A round coaster, given to each guest on being seated, lets the army of booted and suited gaúchos (as the all-male, meat handlers are called) know whether to stop by the table with their long skewers of meat and rapier-sharp carving knives, or to continue on. One side of the coaster is green: “Yes please, I want more meat”; the other is red: “Not now, I’m taking a pause.” It’s a simple system, fun to operate and, barring the odd backup of gaúchos or an oversight in passing us by, it mostly works. Irresistible, cheese-filled mini popovers, called paō de queijo, along with side dishes of creamy mashed potatoes, yucca (tapioca) fries and caramelized bananas — are included in the price, the dishes replaced or refreshed as often as you wish.


In addition to the meats and side dishes and included in the price of the “Experience,” guests can also pile their plates high at the Market Table, an impressive buffet running the length of the central seating area, groaning with crudités, roasted vegetables, cheeses, charcuterie, lavish salads, chickpea stews and a great deal more, all of it fresh and lively.

As if all this were not enough, the menu is supplemented by a selection of “Indulgent Cuts” steaks, such as Wagyu rib eye and dry-aged Tomahawk ancho, as well as regular entrées, including a couple of fish and vegetarian dishes, all individually priced. What’s more, the Market Table can be enjoyed on its own for $15, something of a steal weekdays. But for my money, if you’re headed to Fogo at all, to order anything other than the “Experience” — $39.95 at lunch, $60.95 at dinner — is somehow to miss the point.

The all-you-can-eat Brazilian churrasco, or rodizio, is not a new concept, of course. It’s 20 years or more since restaurants like Fogo de Chāo, begin to proliferate outside of Brazil, so the restaurant cannot survive on novelty value alone. Which is to say, the churrasco needs to be excellent. And a lot of it was on the night we dined, especially the picanha (top sirloin), its light charred crust packed with flavor; and succulent lamb chops, blushing pink, wondrously tender. Juicy chicken legs, the size of a baby’s fist, also passed muster but a couple of the cuts, the bottom sirloin and the ancho, were dry and overcooked, despite our asking for all the beef to be sliced as rare as possible.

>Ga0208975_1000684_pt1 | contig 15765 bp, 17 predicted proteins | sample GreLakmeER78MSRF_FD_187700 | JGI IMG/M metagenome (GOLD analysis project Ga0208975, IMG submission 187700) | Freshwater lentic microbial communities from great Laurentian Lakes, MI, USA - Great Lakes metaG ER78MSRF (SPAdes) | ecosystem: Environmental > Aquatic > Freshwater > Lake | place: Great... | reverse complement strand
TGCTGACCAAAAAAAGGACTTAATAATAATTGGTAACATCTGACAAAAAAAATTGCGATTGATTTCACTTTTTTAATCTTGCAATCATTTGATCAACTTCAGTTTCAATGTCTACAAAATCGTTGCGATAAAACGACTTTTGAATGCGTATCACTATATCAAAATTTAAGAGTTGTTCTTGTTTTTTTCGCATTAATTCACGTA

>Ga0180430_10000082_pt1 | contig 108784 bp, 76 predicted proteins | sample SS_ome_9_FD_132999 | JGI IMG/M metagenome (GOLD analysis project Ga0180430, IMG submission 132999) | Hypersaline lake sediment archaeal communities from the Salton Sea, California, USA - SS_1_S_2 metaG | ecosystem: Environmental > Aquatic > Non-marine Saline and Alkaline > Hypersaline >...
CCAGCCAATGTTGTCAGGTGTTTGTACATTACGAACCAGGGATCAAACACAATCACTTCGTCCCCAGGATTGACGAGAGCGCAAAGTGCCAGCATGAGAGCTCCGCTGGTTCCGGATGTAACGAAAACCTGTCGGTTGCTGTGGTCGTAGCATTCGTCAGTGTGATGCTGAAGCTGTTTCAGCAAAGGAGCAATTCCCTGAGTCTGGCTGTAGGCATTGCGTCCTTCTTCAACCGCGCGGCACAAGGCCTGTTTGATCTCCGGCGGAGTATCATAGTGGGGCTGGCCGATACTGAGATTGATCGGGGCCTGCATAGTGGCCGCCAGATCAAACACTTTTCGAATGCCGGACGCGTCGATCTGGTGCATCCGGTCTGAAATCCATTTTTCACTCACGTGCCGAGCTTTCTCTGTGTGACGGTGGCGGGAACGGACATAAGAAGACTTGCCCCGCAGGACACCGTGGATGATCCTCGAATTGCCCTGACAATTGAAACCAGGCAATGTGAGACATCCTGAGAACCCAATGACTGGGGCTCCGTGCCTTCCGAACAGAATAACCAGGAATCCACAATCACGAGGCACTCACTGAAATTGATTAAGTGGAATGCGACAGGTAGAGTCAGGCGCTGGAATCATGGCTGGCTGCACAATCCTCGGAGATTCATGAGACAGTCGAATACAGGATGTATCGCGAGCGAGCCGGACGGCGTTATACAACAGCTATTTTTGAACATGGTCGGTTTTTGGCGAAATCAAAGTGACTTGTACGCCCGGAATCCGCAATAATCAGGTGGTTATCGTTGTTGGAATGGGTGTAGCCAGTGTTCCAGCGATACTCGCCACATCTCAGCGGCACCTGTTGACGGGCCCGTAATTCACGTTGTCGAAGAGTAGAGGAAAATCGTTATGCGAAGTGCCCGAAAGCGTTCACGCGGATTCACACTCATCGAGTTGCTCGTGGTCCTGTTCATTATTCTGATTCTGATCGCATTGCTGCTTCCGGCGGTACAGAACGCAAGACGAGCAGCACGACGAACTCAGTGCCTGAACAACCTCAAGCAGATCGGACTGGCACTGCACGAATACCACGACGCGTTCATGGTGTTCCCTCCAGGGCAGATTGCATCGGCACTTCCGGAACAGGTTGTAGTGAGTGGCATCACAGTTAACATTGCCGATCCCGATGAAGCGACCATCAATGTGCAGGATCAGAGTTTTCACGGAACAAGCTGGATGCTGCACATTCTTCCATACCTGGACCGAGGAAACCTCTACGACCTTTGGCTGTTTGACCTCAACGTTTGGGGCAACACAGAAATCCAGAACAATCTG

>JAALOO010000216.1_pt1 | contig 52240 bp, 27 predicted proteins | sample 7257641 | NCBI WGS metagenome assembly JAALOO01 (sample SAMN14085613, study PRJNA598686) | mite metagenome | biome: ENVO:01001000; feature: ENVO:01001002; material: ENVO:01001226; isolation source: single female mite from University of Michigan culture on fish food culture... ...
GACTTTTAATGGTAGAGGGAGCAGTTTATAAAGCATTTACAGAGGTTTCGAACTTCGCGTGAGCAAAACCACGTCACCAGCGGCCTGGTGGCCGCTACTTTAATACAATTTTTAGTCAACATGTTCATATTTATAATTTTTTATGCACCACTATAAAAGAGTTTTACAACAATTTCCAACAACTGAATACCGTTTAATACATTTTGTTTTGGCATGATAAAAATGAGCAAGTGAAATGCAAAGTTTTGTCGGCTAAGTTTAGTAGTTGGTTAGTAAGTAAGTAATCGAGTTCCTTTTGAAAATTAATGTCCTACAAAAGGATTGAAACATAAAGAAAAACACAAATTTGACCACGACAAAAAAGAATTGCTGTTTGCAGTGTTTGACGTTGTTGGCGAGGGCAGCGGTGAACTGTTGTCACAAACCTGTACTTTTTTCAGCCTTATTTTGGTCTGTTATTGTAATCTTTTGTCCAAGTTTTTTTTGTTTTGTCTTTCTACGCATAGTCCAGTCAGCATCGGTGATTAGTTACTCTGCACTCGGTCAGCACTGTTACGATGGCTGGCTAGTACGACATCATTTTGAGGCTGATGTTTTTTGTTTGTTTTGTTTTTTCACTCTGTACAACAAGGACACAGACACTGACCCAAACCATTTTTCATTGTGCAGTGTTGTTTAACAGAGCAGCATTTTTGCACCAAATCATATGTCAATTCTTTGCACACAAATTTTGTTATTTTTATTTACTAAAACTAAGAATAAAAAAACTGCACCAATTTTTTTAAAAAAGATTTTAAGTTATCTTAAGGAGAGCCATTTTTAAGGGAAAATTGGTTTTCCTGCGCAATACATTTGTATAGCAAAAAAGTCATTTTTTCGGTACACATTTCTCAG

Desserts are not included in the “Experience,” but try them if you appetite allows it. They are worth the supplement. We enjoyed a gorgeously moist, molten chocolate cake served with vanilla ice cream and an ambrosial, light-as-air papaya cream, served with a sophisticated swirl of cassis liqueur.

At the foot of the menu are calorie counts for every item, although not the “Experience” itself. (It’s impossible, of course, to gauge just how much meat any one diner will consume.) It is riveting, not to say slightly terrifying, to discover that a 24-ounce rib-eye steak weighs in at 1,872 calories or that a pineapple mint lemonade, consisting of nothing more than pineapple, lemon, mint and soda, weighs in at 160. But while I know that in the age of obesity it is prudent — and in many places, the law — to provide such details, the idea of brushing every pleasure with the stain of guilt seems to me a joyless exercise. 

Eating out is meant to be fun — and never more so than now as we swarm back gratefully into restaurants. 

My advice? Come to Fogo with friends, a sense of humor, some patience, a vast appetite and avoid reading the rubric on the menu. Oh, and tell the gaúchos you want only the juiciest cuts. You’ll have a wonderful time.